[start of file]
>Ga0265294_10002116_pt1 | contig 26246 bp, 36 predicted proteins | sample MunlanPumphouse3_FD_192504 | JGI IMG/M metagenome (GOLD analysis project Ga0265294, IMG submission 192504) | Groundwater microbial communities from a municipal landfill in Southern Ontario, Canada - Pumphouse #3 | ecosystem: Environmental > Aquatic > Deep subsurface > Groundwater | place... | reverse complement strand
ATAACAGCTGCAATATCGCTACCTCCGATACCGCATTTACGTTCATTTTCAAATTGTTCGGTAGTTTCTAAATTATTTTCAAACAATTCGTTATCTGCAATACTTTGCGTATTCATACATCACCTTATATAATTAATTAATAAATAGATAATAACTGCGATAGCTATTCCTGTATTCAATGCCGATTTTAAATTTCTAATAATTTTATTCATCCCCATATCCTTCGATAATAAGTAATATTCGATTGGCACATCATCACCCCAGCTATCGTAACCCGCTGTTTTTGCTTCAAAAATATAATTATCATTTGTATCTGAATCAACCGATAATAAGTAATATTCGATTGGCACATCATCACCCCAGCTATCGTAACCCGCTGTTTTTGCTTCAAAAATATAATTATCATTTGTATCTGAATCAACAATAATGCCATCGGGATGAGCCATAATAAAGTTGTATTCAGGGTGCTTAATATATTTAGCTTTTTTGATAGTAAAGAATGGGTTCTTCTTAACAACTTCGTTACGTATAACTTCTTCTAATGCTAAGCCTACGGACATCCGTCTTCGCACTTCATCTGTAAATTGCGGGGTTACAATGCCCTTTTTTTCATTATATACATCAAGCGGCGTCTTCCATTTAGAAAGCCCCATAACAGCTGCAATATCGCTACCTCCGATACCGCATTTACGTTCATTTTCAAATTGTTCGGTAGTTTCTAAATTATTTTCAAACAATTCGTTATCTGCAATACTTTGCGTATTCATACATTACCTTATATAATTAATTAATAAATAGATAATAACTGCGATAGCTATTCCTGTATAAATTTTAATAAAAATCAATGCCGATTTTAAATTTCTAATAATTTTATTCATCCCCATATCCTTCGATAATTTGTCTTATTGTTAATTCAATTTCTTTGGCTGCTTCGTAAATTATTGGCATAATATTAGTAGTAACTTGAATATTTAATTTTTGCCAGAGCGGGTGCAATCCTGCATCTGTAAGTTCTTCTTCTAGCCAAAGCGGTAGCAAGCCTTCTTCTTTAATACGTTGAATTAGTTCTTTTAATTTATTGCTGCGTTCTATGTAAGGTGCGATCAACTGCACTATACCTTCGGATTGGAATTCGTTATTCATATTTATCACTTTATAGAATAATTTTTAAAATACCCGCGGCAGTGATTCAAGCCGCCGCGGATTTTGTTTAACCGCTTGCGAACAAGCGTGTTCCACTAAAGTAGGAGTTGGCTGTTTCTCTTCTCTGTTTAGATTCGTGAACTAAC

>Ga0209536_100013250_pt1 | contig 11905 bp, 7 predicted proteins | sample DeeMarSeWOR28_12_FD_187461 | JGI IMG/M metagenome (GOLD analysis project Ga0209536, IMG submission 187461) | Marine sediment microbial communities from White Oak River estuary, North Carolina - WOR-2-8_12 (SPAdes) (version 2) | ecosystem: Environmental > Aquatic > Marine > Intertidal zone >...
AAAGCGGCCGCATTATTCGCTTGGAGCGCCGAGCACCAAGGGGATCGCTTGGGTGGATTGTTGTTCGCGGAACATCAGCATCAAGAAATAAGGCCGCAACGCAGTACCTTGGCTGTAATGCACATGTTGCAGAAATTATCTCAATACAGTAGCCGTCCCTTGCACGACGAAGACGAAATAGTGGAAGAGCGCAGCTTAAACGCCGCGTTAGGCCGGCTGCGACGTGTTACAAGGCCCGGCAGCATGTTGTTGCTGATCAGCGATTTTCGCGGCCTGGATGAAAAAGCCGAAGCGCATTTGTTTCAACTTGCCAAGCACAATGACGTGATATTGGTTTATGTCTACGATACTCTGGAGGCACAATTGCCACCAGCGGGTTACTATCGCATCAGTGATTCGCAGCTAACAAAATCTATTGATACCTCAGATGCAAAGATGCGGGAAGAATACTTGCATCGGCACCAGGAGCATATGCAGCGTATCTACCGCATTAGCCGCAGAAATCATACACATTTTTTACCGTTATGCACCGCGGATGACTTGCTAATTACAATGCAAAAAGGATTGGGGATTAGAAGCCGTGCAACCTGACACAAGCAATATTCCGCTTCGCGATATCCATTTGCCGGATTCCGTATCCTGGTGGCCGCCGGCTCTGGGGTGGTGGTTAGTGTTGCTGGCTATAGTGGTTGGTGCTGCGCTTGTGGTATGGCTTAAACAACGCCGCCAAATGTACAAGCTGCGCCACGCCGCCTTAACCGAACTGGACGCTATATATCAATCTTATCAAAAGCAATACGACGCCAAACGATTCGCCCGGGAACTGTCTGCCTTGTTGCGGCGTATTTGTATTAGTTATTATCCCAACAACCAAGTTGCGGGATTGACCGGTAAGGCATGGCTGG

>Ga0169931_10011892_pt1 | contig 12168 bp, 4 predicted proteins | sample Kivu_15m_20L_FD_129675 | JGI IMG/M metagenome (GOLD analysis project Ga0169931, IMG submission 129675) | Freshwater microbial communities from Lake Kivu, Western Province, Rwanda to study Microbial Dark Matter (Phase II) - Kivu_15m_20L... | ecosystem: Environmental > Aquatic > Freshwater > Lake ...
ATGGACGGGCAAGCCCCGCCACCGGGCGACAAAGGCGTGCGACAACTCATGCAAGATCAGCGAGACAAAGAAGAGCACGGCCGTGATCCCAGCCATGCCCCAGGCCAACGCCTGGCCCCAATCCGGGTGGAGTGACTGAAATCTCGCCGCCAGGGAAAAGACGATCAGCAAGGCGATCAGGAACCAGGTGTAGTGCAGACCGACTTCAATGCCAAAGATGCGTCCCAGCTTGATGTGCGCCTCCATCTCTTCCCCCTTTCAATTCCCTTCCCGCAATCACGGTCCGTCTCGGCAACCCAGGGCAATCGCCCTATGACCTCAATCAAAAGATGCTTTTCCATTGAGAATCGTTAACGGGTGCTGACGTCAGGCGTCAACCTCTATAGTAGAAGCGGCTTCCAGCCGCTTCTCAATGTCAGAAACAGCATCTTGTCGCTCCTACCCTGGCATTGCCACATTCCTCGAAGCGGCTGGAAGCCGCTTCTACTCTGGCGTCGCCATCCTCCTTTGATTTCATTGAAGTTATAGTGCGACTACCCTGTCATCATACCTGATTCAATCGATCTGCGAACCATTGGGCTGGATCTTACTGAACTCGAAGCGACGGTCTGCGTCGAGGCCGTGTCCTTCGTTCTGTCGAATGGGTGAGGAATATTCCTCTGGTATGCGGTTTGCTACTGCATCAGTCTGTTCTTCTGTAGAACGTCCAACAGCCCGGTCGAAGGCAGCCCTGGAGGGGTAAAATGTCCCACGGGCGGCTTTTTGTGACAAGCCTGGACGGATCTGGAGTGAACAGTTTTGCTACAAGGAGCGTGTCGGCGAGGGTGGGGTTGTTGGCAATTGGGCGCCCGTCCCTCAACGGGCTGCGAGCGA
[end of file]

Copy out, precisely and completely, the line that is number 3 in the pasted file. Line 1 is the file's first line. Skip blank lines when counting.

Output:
>Ga0209536_100013250_pt1 | contig 11905 bp, 7 predicted proteins | sample DeeMarSeWOR28_12_FD_187461 | JGI IMG/M metagenome (GOLD analysis project Ga0209536, IMG submission 187461) | Marine sediment microbial communities from White Oak River estuary, North Carolina - WOR-2-8_12 (SPAdes) (version 2) | ecosystem: Environmental > Aquatic > Marine > Intertidal zone >...